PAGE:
I hope you’re doing well – finally in a place where irrelevant questions of purity and virtue don’t constantly hound you and you are engulfed in your mother’s all enveloping embrace. The people of my world remember you fondly, and you might have heard their prayers to you from the realm above. The last year has been a series of ups and downs for me, a truly memorable one.
I remember the first time I heard about you, the warrior princess from Mithila; an incarnate of the Goddess herself who chose the Sun Prince Rama of Ayodhya to be her beloved. The faint hum of the fan circulating hot air made five-year-old me sprawl on the ancient wooden bed. With my head on my Avva’s lap, I listened intently as she began narrating the tale of a divine prince, an arrogant demon king, and their war for righteousness. I wasn’t necessarily fascinated by you (my deepest apologies). I had other more important questions – how beautiful you were, what clothes you wore and how irresponsible it was of you to walk around in a dangerous forest full of thieves and demons with your royal jewellery (a realisation of the value of shiny things had only recently dawned upon me).
I read Amar Chitra Katha’s version of the Valmiki Ramayana when I was seven. Illustrated in beautiful comics that captured my imagination, the story was told in a sweet, simple way. My imagination of you, however, didn’t change much from my earlier opinion. A couple of years ago, I read Ashok K Banker’s Ramayana series, where he retold the age-old myth in a way like never before – giving the characters complexity and perspective, his writing completely modern yet his rendition remaining true to its origin. Your strength, with the vulnerability of your position, shone through his work. So, dear Sita, began my journey of truly knowing you.
Despite being a goddess in your own right, you led a life of hardship and sorrow. A majority of everyone’s lives is somehow a strange consequence of their own choosing, and yours was too. The happenstances in your life, however, that weren’t of your choice lead to your abduction, humiliation and finally abandonment. You were harassed by a man who didn’t respect the boundaries of consent, made to walk in fire by your own husband to prove your “purity”, humiliated and finally exiled into the forest with children in your womb because of the words of a launderer. You were questioned, despite knowing that you were blameless in a powerless situation – questions that followed you back to Ayodhya, questions that are still asked to women today.
Unfortunately, we still go through the same circumstances as you. We are blamed for overstepping the boundaries of “safety” a woman is supposed to be confined within. Doubts about our “chastity” follow us to our deathbed. Even though one is abused or harassed, she is naturally still blamed and eventually shunned by society as “impure”. While it is slowly, yet surely, changing – we womenfolk still have an incredibly long way to go.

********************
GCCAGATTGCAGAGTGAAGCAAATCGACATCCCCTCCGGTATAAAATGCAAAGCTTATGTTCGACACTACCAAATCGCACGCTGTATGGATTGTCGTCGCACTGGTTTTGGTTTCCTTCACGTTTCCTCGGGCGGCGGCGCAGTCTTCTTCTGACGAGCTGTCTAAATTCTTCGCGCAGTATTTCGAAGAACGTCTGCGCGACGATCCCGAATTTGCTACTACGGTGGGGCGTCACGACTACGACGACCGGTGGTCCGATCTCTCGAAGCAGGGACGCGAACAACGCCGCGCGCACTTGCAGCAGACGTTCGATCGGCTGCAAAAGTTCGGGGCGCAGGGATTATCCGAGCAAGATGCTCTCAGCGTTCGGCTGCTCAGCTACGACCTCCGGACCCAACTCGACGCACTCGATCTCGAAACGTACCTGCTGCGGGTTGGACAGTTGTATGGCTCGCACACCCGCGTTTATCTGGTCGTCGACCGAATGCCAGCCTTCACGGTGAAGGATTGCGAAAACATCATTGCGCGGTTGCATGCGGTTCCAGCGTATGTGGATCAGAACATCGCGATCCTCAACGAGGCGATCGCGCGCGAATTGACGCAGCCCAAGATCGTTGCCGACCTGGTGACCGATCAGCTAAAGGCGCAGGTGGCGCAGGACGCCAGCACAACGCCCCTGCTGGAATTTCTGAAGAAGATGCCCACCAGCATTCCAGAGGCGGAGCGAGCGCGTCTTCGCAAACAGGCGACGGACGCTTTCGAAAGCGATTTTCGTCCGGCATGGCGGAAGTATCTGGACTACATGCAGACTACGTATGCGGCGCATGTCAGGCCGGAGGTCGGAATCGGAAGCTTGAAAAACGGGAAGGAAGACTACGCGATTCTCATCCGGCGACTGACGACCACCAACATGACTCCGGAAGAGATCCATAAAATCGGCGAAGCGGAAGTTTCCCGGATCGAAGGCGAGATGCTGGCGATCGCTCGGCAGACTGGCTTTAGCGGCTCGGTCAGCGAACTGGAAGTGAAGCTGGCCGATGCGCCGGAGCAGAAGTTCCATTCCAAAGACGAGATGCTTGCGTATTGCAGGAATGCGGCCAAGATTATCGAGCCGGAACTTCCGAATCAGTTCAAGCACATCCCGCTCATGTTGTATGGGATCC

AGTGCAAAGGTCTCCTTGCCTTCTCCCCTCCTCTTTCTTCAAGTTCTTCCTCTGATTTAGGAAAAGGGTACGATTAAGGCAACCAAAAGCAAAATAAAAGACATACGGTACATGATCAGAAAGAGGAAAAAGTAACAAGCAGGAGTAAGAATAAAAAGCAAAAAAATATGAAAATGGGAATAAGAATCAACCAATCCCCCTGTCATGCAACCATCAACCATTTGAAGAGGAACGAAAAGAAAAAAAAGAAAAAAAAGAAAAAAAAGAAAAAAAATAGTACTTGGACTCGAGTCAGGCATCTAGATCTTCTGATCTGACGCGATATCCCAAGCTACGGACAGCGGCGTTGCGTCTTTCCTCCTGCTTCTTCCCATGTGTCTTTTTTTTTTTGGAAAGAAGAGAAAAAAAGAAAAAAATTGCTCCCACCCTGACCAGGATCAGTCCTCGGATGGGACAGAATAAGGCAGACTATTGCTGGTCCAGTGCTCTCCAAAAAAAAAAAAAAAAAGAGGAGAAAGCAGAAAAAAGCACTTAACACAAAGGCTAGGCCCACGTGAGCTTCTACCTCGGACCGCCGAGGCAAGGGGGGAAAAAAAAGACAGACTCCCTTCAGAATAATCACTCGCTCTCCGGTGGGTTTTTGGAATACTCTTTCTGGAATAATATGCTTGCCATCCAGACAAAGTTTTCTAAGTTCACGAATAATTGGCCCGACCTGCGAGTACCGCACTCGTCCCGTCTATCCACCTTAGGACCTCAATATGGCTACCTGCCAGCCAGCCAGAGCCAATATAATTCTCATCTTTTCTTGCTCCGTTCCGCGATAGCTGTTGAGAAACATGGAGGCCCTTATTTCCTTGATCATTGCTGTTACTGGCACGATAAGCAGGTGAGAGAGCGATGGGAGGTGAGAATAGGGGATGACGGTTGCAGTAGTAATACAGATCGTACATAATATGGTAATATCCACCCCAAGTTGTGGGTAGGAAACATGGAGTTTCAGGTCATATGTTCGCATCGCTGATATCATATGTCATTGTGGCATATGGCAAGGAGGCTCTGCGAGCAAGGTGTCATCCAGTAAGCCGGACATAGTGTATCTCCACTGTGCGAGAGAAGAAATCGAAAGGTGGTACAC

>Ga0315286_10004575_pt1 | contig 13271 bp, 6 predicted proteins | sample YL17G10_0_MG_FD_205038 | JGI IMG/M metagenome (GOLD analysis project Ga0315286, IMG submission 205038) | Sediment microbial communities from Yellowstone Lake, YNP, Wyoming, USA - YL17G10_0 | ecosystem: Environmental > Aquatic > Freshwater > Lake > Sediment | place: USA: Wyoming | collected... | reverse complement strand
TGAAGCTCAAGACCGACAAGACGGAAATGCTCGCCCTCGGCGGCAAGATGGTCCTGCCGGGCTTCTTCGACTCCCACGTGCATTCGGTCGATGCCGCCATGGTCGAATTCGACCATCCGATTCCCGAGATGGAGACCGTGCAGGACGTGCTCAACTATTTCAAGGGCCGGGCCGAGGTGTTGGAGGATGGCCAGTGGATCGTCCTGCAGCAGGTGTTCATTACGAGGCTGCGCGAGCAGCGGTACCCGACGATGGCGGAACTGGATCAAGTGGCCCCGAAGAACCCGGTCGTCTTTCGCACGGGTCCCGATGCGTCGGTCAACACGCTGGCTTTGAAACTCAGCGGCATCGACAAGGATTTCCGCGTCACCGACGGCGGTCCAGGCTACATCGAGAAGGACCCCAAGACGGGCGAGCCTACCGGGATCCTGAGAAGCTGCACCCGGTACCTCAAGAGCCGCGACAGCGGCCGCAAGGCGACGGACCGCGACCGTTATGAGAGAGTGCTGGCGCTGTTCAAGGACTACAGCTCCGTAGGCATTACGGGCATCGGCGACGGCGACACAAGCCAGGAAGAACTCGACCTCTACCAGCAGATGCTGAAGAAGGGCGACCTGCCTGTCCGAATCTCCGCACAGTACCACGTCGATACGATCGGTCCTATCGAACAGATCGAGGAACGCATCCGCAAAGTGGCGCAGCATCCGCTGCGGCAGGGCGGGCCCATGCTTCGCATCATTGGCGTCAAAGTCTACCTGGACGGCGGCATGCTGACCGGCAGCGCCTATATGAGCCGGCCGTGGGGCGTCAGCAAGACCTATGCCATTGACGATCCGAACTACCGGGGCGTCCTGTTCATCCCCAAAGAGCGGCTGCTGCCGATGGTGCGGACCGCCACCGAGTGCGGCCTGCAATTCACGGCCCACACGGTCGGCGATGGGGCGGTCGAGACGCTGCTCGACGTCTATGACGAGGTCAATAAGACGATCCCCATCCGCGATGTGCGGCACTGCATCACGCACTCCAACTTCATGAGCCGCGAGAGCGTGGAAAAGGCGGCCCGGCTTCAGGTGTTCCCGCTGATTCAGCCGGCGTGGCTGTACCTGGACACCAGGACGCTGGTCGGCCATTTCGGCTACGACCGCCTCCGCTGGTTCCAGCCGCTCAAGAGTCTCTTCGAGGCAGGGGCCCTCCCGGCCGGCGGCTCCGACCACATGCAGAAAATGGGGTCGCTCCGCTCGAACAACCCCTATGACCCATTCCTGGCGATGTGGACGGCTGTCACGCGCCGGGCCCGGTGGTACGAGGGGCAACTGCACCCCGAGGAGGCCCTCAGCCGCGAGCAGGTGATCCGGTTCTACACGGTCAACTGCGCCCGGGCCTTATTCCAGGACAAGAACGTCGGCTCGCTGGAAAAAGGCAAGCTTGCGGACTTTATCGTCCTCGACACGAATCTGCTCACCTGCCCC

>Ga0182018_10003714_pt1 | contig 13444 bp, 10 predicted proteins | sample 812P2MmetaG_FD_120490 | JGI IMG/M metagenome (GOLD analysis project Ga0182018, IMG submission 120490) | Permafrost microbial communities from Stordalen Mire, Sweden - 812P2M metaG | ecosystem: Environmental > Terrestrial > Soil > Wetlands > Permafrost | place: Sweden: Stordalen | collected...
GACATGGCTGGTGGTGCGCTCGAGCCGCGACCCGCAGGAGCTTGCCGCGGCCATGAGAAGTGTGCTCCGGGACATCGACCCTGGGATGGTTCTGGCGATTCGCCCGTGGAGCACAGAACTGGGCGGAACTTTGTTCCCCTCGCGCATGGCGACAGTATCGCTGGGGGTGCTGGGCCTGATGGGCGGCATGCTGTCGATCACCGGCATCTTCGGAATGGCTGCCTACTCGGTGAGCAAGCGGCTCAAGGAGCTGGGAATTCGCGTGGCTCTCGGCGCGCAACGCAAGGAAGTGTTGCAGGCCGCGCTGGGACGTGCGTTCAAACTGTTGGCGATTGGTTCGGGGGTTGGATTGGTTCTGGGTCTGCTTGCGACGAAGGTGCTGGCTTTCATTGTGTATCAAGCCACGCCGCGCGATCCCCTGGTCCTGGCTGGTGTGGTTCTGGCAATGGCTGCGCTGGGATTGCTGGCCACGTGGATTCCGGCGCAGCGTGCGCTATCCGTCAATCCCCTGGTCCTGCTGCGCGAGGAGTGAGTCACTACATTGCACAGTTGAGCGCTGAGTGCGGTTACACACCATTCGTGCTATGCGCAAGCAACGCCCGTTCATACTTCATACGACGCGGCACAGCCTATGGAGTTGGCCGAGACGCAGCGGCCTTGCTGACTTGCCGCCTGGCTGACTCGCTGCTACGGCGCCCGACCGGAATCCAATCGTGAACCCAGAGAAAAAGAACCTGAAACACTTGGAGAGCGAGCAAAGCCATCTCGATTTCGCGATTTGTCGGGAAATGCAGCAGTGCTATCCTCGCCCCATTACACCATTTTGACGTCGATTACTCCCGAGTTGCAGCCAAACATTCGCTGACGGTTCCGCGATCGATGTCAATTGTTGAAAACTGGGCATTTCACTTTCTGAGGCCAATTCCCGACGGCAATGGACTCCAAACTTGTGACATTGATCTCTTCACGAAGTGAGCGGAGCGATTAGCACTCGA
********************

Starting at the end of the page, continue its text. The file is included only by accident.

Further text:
We’re all here to weave our own stories, and to hope that one day our stories change a heart, influence a philosophy and inspire life. Unsurprisingly, our stories aren’t written – they are whispered from one generation of mothers to another – stories of childbirth and marriage, home and hearth, love and loss and in the course of time – yours, like many others, has been lost in the pages of history written by men.
I hope that one day, as I tell my niece this story, which has been inherited from one generation to another, she admires you for who you were, she understands your struggles and circumstances. I hope she understands that the lesser known Sitayana – the story of Sita is equally, if not more, as important as her counterpart’s story. I wish I grew up in an era where I knew you as Sita – the princess of Mithila, as compared to Sita – the wife of Ram. And while I wish all this, I know that one day, when I sit, as the storyteller, that you’ll be my protagonist – the main focus of a narrative where, traditionally, you have been ignored. This is probably the only thing I can promise you. My story of you will be an ode to you – and to the struggles of womenfolk for centuries. I hope that my sisters and I find the same strength as you to live happily in a world where the odds are stacked against us. Thank you for being the woman that you were.
A girl in the 21st century
Written by Siri Rajanahally for MTTN
Artwork by Ashirwad Ray